Hungary - exemplar or threat?

I make no apologies for featuring Hungary yet again; right now, it's the most interesting nation in Europe. Those of you familiar with previous threads will know that whilst my heart resonates to a new national will based on 'home, family, work, health and order' my head is ringing warning bells. Hence the post below. The BBC is parroting the calls for a new national media regulator 'with teeth' to replace the PCC on the basis that it would control Murdoch; they don't seem to have considered it could equally well control the BBC. Hungary's new constitution protects the rights of the foetus from the moment of conception, reserves marriage for a union between a man and a woman, does not outlaw discrimination based on sexual orientation and permits imprisonment for whole natural-life terms without parole. But it's in the Preamble to the new constitution that Hungary's new 'national will' is most clearly expressed. I'll let you make your own minds up as I reproduce it below (my brief comments in italics).

National Credo

We, members of the Hungarian nation at the beginning of the new Millennium, bearing responsibility for all Hungarians hereby declare that:

We are proud that our King St. Stephen established the Hungarian state on firm foundations a thousand years ago and made our country a part of Christian Europe.

We are proud of our forefathers who struggled for the survival, freedom and independence of our country.

We are proud of the magnificent intellectual creations of Hungarian people.

We are proud that our people have battled for centuries to protect Europe (from the Moslem East) and have, with their talent and diligence enriched her common values.

We recognize the role of Christianity in preserving our nationhood. Likewise we appreciate the different religious traditions of our country (The Jews).

We promise to preserve the spiritual and intellectual unity of our nation battered by the storms of the past century. We consider the nationalities and ethnic groups living in Hungary as parts of our Hungarian nation.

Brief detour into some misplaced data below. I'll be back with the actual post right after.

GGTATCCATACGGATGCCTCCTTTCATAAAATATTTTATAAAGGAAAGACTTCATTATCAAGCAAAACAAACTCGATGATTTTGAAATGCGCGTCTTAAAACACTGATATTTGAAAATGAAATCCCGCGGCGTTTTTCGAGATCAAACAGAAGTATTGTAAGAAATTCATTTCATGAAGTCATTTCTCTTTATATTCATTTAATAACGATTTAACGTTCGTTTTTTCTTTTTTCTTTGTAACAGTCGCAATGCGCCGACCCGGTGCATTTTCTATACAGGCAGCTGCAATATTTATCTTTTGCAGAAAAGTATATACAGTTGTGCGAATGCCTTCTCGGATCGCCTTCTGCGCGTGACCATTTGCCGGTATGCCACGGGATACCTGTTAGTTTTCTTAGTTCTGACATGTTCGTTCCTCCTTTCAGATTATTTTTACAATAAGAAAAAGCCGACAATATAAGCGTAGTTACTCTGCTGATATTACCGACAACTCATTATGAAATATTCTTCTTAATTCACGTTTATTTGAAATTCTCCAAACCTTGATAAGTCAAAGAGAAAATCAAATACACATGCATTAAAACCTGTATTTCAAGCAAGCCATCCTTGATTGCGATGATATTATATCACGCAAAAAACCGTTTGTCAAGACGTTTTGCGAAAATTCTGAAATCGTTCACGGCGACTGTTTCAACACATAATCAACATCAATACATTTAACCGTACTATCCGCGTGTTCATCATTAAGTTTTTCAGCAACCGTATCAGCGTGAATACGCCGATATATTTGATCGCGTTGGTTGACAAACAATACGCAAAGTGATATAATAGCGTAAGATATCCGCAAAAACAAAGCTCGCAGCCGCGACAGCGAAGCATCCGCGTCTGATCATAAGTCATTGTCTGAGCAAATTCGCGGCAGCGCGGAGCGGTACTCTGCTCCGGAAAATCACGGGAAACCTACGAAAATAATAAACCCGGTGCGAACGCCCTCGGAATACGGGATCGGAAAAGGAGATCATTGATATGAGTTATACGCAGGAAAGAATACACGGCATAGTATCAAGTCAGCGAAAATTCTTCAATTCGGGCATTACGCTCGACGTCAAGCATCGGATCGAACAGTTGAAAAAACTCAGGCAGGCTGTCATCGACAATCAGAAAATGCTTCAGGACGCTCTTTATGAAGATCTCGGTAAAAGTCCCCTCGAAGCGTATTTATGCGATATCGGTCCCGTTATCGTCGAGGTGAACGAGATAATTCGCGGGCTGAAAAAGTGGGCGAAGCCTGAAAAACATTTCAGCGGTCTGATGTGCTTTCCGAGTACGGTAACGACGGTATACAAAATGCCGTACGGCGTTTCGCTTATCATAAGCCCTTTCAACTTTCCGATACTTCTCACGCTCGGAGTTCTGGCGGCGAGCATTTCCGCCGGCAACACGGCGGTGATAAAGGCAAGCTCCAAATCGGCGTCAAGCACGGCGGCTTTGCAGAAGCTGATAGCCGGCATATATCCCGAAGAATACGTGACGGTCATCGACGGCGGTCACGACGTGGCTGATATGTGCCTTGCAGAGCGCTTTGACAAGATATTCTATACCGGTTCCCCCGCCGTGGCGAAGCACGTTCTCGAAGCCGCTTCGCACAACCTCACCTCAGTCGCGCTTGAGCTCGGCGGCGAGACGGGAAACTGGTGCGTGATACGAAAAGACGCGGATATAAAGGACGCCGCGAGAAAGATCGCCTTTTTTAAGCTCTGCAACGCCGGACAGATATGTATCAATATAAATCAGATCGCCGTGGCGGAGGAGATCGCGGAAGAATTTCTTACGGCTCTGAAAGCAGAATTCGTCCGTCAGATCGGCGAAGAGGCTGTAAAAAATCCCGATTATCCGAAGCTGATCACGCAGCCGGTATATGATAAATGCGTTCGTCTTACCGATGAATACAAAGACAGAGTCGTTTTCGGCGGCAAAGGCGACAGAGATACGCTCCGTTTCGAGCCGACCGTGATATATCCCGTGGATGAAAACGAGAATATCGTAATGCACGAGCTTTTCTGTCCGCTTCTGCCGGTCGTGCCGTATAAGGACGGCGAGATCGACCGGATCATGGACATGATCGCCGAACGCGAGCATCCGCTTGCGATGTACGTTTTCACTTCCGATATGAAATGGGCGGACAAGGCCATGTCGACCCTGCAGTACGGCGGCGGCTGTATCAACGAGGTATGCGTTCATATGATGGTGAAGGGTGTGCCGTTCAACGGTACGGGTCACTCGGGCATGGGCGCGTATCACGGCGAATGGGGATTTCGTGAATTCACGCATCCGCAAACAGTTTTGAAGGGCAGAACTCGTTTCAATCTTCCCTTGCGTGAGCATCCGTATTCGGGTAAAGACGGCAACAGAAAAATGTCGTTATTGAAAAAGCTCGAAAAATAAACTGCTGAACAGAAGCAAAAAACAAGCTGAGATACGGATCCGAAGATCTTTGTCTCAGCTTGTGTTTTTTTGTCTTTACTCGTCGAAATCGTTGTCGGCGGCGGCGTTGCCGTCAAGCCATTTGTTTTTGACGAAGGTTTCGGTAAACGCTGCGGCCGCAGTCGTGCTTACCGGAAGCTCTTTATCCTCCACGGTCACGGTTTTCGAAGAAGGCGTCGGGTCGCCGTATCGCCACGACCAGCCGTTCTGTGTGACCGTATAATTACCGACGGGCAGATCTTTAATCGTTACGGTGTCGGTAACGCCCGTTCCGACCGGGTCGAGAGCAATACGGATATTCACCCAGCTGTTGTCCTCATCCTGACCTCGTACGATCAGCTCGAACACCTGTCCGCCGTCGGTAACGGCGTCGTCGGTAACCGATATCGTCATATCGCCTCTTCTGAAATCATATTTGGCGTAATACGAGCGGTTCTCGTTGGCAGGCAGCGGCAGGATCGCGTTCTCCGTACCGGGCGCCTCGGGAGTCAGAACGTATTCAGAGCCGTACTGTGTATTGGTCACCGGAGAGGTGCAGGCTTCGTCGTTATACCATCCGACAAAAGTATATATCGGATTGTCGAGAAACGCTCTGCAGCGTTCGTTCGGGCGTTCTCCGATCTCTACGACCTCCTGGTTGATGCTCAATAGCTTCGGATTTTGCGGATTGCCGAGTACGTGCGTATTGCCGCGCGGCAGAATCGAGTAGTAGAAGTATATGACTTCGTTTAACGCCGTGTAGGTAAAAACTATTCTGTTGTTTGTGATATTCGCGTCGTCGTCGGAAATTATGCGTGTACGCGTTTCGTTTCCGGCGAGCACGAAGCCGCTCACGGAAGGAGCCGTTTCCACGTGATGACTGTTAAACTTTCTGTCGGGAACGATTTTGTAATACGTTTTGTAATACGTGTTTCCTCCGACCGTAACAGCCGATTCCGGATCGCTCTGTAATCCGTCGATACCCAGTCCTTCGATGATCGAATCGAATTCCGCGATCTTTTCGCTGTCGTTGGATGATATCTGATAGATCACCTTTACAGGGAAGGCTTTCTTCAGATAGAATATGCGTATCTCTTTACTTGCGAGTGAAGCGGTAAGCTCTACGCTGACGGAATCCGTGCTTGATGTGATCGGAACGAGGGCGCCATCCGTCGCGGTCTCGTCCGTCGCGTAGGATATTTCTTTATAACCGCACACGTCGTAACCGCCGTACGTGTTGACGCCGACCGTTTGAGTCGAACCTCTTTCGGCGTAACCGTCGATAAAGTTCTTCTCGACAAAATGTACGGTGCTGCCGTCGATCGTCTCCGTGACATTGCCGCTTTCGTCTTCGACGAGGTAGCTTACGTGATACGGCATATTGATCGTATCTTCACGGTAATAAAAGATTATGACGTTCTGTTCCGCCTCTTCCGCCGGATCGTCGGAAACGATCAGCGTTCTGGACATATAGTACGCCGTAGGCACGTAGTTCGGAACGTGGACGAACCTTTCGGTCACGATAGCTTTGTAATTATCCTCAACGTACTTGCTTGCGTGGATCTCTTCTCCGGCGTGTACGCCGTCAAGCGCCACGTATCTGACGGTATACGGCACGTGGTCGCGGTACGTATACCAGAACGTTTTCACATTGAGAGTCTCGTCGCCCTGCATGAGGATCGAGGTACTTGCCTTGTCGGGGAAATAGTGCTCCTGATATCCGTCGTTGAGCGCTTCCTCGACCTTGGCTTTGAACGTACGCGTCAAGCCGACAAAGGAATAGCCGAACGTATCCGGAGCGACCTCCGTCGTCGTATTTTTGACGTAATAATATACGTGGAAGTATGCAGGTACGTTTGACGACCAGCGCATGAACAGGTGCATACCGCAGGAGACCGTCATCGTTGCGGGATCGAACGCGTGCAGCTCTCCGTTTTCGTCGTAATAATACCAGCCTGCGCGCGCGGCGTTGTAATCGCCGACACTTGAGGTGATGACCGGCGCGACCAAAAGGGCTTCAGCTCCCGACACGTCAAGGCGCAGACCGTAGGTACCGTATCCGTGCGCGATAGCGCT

We undertake to preserve and nurture our legacy, the Hungarian culture, our unique language, the man-made and natural treasures of the Carpathian-basin. We bear responsibility for our children; therefore we will prudently use our material, intellectual and natural resources, so as protect the essentials of life for future generations.

We believe that our national culture provides a rich contribution to the diversity of European unity.

We respect the freedom and cultures of other people; we aspire to cooperate will all nations of the world

We profess that the basis of human existence is human dignity.

We profess that individual freedom can develop fully only in cooperation with others.

We profess that the most important frameworks for our coexistence are the family and the nation, and the fundamental values binding us together are loyalty, faith and love

We profess that the strength of every community and the honour of every person is rooted in work and intellectual performance

We profess the obligation to help the poor

We profess that the common objective of the citizen and the state is the achievement of a good life, security, order, justice and freedom.

We profess that true rule by the people can only exist when the state serves its citizens and manages their affairs in an equitable manner without abuse or bias

[then 5 paras essentially negating everything constitutionally that happened between 1939 and 1990]

We declare that after decades of events in the twentieth century that led to moral decline we have an eminent need of spiritual and intellectual renewal

We have trust in the future we jointly build, the commitment of the young generations. We believe our children and grandchildren will use their talent, perseverance and emotional strength to make Hungary great again

Our Basic Law is the foundation of our legal system; it is a contract between Hungarians of the past, present and future. It is a dynamic framework which articulates the will of the nation, the framework within which we wish to live

We, the citizens of Hungary, are ready to base the order of our country on the cooperation of the nation (this doesn't seem to make sense until you realize that 'nation' is being used in the terms of 'indian nation' i.e. a discrete ethnic group with a common identity)